Long title: Comitatus Nottinghamiensis (Nottingham Shire). pp 154/153 with French text on verso. Copper engraving with fine original hand colouring. Overall sheet size: 54cms x 43.1cms; image size: 498mm x 384mm. Two spectacular royal coats of arms the lion and unicorn for England and Scotland and the lion and dragon for England and Wales. six armorials with the names of the noblemen underneath, two blank armorials , unsold! Title in highly decorative cartouche bottom left depicting some three maidens and cloak wearing ancient with a scythe ad one curious sheep. Putti surrounding scale of distance bottom right. One pinhole when held up to the light below the highly decorative cartouche left (in between the E and the N of Dabiensis); some v faint speckling in blank areas and some staining to margins which would be covered by a mount and is not offensive anyway, else very good condition .
"As with all productions of the firm of Blaeu, the engraving and layout are all of the highest standard." Rodney Shirley.
Willem Blaeu (1638) was the founder of the Blaeu cartographic dynasty, the finest mapmakers of the Golden Age of Dutch cartography. He studied astronomy and instrument making under Tycho Brahe in his tower at Uranienborg in 1594, before moving to Amsterdam and eventually established a shop in 1605, close to his contemporaries and rivals Johannes Janssonius and Jacob Colom. He was granted a privilege to print a navigational guide in 1606. Two years later, he produced a set of large carte-à-figure wall maps of the four continents and published ‘Het Licht der Zeevaerdt’, a traditional oblong format pilot with coastal profiles to accompany the sailing instructions.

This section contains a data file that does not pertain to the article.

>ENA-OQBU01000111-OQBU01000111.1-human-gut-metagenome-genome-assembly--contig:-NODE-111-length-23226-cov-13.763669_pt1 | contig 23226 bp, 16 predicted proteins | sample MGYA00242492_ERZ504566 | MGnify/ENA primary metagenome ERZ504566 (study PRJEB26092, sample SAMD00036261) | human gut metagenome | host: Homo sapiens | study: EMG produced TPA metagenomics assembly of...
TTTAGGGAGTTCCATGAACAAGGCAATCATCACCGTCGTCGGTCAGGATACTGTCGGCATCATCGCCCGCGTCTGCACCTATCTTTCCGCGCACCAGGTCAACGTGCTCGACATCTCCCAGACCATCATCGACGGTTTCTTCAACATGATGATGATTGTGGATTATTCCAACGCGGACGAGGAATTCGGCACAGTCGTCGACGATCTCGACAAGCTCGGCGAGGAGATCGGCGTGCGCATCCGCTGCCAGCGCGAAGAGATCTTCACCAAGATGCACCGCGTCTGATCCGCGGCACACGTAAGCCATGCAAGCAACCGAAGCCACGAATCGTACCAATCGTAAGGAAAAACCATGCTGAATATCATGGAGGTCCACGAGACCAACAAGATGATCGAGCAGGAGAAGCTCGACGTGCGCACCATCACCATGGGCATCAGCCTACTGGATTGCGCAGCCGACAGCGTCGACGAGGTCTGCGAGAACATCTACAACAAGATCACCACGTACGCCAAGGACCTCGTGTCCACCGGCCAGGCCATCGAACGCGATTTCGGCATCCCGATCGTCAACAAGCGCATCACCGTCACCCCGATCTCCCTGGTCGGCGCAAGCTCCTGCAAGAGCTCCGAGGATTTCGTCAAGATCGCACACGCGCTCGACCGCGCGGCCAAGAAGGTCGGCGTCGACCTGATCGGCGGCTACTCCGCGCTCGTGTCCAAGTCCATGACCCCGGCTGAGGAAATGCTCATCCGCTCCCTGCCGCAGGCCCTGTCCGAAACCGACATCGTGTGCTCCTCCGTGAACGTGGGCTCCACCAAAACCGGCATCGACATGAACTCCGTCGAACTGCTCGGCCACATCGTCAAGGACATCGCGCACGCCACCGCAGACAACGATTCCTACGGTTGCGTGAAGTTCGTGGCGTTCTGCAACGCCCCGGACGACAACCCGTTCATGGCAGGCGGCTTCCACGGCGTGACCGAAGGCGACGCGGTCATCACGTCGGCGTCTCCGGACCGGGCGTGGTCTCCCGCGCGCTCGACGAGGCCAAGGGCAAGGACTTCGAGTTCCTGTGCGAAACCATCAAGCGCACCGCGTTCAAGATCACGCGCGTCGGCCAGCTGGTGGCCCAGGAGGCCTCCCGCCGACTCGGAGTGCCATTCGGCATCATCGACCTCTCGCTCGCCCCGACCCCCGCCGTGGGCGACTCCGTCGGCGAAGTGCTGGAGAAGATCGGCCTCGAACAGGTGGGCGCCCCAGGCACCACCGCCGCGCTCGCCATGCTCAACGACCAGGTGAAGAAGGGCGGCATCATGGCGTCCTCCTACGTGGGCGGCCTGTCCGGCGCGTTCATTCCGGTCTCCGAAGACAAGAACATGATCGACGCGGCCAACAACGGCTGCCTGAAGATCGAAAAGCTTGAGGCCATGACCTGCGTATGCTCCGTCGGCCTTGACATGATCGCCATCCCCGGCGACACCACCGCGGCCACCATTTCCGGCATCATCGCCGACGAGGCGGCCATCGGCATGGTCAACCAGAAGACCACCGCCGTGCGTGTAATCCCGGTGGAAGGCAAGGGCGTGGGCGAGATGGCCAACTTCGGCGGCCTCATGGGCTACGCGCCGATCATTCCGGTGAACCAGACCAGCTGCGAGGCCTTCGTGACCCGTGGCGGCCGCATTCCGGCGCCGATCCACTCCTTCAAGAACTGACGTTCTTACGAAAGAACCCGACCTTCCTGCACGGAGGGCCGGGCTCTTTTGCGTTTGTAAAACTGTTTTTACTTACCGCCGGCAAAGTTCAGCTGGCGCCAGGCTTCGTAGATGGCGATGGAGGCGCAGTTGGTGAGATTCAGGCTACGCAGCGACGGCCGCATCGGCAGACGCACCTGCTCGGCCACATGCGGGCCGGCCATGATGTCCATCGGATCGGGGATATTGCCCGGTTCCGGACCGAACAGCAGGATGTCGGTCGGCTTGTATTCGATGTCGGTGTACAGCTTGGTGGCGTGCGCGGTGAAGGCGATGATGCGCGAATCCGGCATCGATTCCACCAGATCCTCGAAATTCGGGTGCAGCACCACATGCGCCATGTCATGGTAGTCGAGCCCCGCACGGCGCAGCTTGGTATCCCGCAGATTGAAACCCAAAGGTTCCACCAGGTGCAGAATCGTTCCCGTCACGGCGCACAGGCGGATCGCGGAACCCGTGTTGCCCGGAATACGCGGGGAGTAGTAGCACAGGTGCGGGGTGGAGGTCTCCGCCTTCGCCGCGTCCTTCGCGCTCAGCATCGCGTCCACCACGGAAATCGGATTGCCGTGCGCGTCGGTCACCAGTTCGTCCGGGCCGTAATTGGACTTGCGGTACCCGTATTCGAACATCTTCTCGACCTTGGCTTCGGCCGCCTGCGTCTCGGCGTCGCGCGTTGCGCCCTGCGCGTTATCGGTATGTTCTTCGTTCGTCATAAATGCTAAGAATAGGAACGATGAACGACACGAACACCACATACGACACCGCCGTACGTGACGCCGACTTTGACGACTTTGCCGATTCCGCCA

Willem’s sons joined him in the firm, with the eldest Joannes (1598) quickly assuming the lead. Joannes went to university in Leiden, studying mathematics and astronomy. After returning to work for his father, they produced their first atlas together in 1630, the ‘Atlas Appendix’. The title was deliberately chosen to position it as a supplement to the well-respected atlases of Abraham Ortelius and Gerard Mercator, and it mostly contained maps from their stock of plates. Five years later, they produced their ‘Atlas Novus’ with more than twice the number of maps in the ‘Appendix’, which was published in four languages. After Willem died, Joannes expanded the ‘Atlas Novus’ into the ‘Atlas Maior’, the largest and grandest atlas of its time. An edition had between nine and twelve volumes, beautifully engraved and coloured, and cost as much as a house in Amsterdam. He also issued a wall map in 20 sheets in 1648, ‘Nova totius terrarium orbs tabula’. Johannes Blaeu became the official cartographer of the Dutch East India Company. round 1649, Blaeu published a collection of Dutch city maps named Toonneel der Steeden (Views of Cities). In 1651, he was voted into the Amsterdam council. In 1654, Blaeu published the first atlas of Scotland, devised by Timothy Pont. In 1662, he reissued the Atlas Novus, also known as Atlas Maior. However a fire destroyed the studio of Johannes and Cornelius his brother in 1672 and their stock and copper plates were destroyed.
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